Friday, August 19, 2011

The continuing saga, part II

Timmy and I have had a very exciting and busy week. We have been so busy that I will not be able to tell you all about it in one post, but I promise that eventually I will finish the story! (To give you a preview, in one week's time, Timmy and I have been in three hospitals in three different cities, we have visited two different ERs, we have been admitted overnight twice, and the only days in the last week that we have not been in a hospital were Sunday and Monday. It has been fun!)

So, to continue my story...On Friday, once Timmy was feeling up to it, we left Cincinnati to drive back to Columbus so that Timmy could see his grandparents and aunt. While Timmy is sleeping and while we are in the car, we keep Timmy hooked up to a little machine that tells us his heart rate and his oxygen saturation levels (sats). Timmy normally has sats around 98%. In the week or so leading up to Friday, Timmy's sats had been a little low (around 94), but not horrible. In the car he was a bit low--around 91 or 92. But it is not unusual for Timmy to be a little low when he comes out of anesthesia, so we were not worried. (First mistake!)

Timmy was very tired and he slept a lot Friday afternoon. When he was awake he was extremely lethargic and just wanted to cuddle. Normally he is a very active little boy who does not like to sit still for very long. But on Friday afternoon, Timmy was not even interested in waving me around and banging me on stuff--one of his favorite past-times. We kept a close eye on him, and by 5:30 or 6:00 we were starting to get worried. We could not get his sats above 88, and they would often drop below that. We called Cincinnati, and they told us to take him to the ER at Nationwide Children's in Columbus (where Timmy spent his first two and a half months). They called ahead and told Nationwide to put Timmy on oxygen when we arrived.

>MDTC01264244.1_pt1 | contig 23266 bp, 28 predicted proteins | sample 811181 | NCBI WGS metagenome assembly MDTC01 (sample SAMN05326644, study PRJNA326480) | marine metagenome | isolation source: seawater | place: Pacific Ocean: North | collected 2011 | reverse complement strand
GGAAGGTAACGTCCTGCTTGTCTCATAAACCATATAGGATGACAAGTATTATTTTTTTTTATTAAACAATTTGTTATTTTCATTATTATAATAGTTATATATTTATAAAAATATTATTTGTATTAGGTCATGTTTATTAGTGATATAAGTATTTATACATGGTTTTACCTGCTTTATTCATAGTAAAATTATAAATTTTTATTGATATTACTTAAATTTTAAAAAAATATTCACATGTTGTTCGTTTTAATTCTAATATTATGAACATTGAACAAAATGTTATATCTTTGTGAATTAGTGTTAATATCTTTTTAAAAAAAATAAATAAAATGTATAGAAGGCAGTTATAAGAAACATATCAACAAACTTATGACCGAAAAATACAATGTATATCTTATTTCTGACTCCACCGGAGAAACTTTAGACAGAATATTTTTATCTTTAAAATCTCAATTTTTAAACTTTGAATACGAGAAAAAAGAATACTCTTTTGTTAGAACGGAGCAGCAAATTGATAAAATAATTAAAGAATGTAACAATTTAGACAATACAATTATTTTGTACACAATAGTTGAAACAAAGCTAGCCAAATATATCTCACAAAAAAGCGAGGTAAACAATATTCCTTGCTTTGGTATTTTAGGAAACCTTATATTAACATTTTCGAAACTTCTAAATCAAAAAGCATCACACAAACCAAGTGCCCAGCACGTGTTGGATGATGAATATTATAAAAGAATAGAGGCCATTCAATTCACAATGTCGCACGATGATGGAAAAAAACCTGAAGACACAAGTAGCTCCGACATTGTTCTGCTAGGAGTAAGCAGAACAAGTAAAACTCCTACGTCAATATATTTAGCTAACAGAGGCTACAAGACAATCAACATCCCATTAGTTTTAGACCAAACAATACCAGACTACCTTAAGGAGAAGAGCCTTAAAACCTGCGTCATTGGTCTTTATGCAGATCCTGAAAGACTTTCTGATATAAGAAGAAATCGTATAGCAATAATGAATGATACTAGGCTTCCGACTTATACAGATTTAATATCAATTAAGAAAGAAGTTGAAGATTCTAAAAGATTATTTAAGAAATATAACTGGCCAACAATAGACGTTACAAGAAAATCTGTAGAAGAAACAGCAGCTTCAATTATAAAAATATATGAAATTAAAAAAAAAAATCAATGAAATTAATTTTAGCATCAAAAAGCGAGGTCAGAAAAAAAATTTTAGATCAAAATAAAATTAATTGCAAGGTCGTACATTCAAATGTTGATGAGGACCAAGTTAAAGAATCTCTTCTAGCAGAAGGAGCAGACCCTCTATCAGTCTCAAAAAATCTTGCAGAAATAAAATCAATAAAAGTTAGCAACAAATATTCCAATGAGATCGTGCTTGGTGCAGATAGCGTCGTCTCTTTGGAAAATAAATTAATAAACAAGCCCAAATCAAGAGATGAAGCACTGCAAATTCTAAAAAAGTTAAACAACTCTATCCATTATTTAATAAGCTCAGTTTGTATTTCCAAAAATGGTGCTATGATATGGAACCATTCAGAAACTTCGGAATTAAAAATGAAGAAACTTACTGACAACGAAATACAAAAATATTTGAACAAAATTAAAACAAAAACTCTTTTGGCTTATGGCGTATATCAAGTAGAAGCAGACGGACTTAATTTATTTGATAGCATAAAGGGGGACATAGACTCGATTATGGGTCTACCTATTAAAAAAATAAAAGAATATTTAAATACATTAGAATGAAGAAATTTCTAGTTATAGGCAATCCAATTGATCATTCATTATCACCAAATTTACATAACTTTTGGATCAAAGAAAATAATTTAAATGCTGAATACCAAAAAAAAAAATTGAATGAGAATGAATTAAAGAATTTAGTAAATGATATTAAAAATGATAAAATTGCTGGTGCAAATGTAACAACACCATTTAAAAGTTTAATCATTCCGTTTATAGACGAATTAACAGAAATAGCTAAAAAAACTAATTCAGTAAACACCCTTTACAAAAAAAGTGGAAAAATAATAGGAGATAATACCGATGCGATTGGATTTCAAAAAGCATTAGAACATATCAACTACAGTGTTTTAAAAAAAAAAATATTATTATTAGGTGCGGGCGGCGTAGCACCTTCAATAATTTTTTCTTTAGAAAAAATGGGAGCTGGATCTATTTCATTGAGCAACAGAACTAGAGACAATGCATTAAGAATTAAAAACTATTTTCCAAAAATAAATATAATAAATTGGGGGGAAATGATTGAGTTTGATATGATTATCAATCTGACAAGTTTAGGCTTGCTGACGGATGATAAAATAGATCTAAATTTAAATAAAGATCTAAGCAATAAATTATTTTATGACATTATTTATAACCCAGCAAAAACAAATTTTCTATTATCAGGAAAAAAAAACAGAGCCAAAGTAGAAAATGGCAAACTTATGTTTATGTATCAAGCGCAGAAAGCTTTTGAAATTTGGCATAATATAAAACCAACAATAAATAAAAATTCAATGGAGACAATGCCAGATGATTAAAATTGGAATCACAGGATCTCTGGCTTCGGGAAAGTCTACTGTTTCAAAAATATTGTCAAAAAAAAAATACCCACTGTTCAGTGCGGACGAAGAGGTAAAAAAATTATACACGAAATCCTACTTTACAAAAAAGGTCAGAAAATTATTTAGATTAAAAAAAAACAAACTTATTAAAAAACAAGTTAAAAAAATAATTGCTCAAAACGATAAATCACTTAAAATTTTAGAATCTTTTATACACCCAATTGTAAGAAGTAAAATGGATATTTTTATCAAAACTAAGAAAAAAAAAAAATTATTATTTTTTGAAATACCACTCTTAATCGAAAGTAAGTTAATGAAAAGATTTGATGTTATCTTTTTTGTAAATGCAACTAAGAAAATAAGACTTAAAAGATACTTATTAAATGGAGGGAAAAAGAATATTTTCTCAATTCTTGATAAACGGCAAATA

We got to the hospital around 7:00 and had a very frustrating experience. Nobody believed us that this was not normal for Timmy, and nobody agreed with us (and Cincinnati) that Timmy needed oxygen. Apparently they do not realize that mooses with purple antlers are experts in respiratory issues. The nurses and doctors in the ER were very nice, but we do not think that they see Timmys with trachs and G-tubes very often. At one point, Timmy's nurse asked me, "If I do need to give him oxygen, how do I do it? Does it go in through his trach?" That was when we knew that we were in trouble.